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Kent envisions a cultured America

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Steven Kent’s influence on the theater spreads over several states and countries. He serves not only as the director of theater at the University of La Verne but also contributes to several different theater projects including Junebug Productions, with whom he has directed six plays. He has directed plays for the Manhattan Theatre Club and the Croatian National Theatre in Zagreb, among many others. His most recent production for the University was “Facets: A Musical Theatre Cabaret,” which debuted in January. / photo by Christopher Guzman

Steven Kent’s influence on the theater spreads over several states and countries. He serves not only as the director of theater at the University of La Verne but also contributes to several different theater projects including Junebug Productions, with whom he has directed six plays. He has directed plays for the Manhattan Theatre Club and the Croatian National Theatre in Zagreb, among many others. His most recent production for the University was “Facets: A Musical Theatre Cabaret,” which debuted in January. / photo by Christopher Guzman

Kristen Campbell
News Editor

Director of Theater Steven Kent has directed productions internationally, trained the world’s future actors and always has time for his students. While relaxing in his homely office, he sat down to talk about how he ended up in the world of theater, his undying love for Croatia and why he thinks the University of La Verne tops the rest of college theater.

Tell me about your academic history and how you chose to be where you are now.

I started out at the University of Southern California in architecture, graduated to music, then to communication and then to theater. I changed my major four times.

Why did you end up with theater?

Well I didn’t think, see I liked doing plays and stuff in high school, but I didn’t think of it as a discipline. I don’t know why.

All the time, I was intending to be a minister, a Methodist minister, so I was going to get an undergraduate degree then go into training. And I got sort of disenchanted with organized religion in college, even though I was the president of the student council of organized religion. What they wanted was a student council on Christianity and I thought that it was a misnomer. If you’re going to focus on organized religion, let’s bring in the Jews and the Buddhists and all the other people involved. That didn’t go over well.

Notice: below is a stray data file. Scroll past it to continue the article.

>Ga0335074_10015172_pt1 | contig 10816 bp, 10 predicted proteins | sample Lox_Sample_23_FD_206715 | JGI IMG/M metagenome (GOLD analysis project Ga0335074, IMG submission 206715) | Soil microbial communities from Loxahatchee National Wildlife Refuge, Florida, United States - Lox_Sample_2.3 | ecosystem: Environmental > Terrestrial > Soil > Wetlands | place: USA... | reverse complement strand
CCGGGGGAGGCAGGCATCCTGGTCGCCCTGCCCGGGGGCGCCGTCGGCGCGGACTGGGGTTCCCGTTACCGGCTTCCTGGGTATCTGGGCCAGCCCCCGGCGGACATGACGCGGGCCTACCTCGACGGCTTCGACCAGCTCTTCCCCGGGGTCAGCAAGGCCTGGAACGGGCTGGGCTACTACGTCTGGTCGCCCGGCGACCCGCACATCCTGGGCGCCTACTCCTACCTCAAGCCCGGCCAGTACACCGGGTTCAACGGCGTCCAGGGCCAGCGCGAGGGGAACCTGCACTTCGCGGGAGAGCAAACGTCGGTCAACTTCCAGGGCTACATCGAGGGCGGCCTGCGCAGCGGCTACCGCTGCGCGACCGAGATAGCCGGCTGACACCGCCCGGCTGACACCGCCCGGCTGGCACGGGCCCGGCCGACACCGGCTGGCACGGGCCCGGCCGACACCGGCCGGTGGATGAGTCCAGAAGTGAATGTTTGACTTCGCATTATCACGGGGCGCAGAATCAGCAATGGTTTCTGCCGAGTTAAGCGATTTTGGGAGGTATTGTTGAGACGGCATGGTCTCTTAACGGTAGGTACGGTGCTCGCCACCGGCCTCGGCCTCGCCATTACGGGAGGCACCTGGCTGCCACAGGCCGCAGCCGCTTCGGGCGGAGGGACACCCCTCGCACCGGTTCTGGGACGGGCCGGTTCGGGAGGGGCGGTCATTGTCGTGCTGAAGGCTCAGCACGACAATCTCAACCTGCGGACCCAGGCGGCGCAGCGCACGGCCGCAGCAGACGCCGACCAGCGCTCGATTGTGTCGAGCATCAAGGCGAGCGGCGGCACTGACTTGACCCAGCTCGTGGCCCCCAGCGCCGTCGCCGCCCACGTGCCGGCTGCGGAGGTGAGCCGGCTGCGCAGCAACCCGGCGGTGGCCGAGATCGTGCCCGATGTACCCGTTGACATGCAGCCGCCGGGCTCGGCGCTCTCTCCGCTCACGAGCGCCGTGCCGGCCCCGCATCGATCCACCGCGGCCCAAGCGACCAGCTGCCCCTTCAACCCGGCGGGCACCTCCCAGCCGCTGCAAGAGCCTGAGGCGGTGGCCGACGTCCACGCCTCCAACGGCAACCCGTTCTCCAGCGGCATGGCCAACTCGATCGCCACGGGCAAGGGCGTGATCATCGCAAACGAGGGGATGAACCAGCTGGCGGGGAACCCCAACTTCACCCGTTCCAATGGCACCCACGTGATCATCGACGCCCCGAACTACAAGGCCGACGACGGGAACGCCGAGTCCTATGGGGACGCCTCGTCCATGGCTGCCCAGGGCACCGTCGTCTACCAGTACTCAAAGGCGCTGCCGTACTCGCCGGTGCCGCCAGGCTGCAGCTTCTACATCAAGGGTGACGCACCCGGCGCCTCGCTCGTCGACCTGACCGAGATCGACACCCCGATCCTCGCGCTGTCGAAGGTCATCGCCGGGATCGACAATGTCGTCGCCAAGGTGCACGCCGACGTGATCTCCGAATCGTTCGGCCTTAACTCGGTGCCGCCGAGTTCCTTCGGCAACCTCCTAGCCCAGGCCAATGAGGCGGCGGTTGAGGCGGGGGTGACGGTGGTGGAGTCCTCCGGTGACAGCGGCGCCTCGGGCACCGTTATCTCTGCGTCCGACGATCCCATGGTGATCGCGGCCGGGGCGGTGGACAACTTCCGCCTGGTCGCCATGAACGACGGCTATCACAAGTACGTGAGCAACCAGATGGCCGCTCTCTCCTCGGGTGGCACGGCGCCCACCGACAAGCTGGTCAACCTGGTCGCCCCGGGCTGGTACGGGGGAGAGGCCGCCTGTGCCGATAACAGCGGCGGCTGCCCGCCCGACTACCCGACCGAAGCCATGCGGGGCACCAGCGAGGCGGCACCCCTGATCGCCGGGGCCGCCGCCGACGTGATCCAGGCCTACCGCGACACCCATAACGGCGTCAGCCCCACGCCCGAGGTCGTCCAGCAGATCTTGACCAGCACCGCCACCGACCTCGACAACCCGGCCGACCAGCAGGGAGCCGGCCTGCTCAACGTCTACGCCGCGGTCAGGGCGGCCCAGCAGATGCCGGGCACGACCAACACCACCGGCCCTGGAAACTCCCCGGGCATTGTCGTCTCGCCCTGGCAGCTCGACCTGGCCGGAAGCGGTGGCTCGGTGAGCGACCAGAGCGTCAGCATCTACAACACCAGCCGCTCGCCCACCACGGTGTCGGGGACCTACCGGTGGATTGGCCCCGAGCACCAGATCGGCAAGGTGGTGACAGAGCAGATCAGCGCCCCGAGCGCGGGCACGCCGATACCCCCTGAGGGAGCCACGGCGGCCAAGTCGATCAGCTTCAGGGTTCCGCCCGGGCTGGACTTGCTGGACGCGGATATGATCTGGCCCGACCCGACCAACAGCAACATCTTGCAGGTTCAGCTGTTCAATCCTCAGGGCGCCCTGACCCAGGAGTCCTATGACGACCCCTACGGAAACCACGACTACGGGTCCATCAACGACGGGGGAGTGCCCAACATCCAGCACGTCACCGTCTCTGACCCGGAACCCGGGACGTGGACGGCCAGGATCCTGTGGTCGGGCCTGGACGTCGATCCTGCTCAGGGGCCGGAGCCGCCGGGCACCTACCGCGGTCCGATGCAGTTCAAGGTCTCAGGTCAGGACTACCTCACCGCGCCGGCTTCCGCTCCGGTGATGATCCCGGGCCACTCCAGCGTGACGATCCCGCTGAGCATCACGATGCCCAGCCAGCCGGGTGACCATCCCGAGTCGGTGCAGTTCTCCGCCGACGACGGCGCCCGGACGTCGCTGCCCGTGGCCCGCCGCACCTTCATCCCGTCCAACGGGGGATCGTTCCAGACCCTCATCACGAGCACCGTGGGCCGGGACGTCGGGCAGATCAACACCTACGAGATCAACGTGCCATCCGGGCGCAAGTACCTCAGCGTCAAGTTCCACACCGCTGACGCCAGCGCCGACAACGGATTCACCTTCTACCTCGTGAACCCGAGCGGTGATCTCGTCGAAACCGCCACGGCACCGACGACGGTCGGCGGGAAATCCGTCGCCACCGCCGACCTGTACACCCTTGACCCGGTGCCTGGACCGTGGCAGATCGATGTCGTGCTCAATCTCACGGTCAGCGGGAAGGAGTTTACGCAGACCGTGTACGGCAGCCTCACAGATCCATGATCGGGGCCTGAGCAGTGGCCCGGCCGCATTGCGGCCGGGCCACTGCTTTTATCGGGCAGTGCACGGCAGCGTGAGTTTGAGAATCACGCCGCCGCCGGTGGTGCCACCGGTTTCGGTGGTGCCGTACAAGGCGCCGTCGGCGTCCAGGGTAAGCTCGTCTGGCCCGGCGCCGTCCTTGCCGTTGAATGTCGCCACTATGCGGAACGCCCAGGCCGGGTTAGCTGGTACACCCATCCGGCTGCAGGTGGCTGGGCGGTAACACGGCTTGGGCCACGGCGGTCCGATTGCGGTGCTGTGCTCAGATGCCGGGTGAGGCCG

So, I was looking around for something that gave me the same feeling or pleasure or interest as I had done with this really unusual education. In high school, I was involved with organizations that went to big arts conferences and things like that. Student art, theater, religion and all that; I’ve always been involved in art.

And then I found out what I was really looking for was theater. It is just a group of people getting together and talking about issues that are important to them. Usually it results in a presentation of some sort with an audience, or congregation, and frankly, there’s always music, some of the best music in the world, as a matter of fact. And frankly, I think theater has some of the better saints than any church. You’ve got Sophocles and Shakespeare and people like that. They top anybody as far as I’m concerned.

Do you ever regret not becoming a minister?

Nope. I never looked back. I’m one of those few people that when I found out what I wanted to do as a junior in college, I stuck with it and I’ve never changed. I’m lucky. I love my work and people want me to do it and I get paid for it. Not many people can say that in society.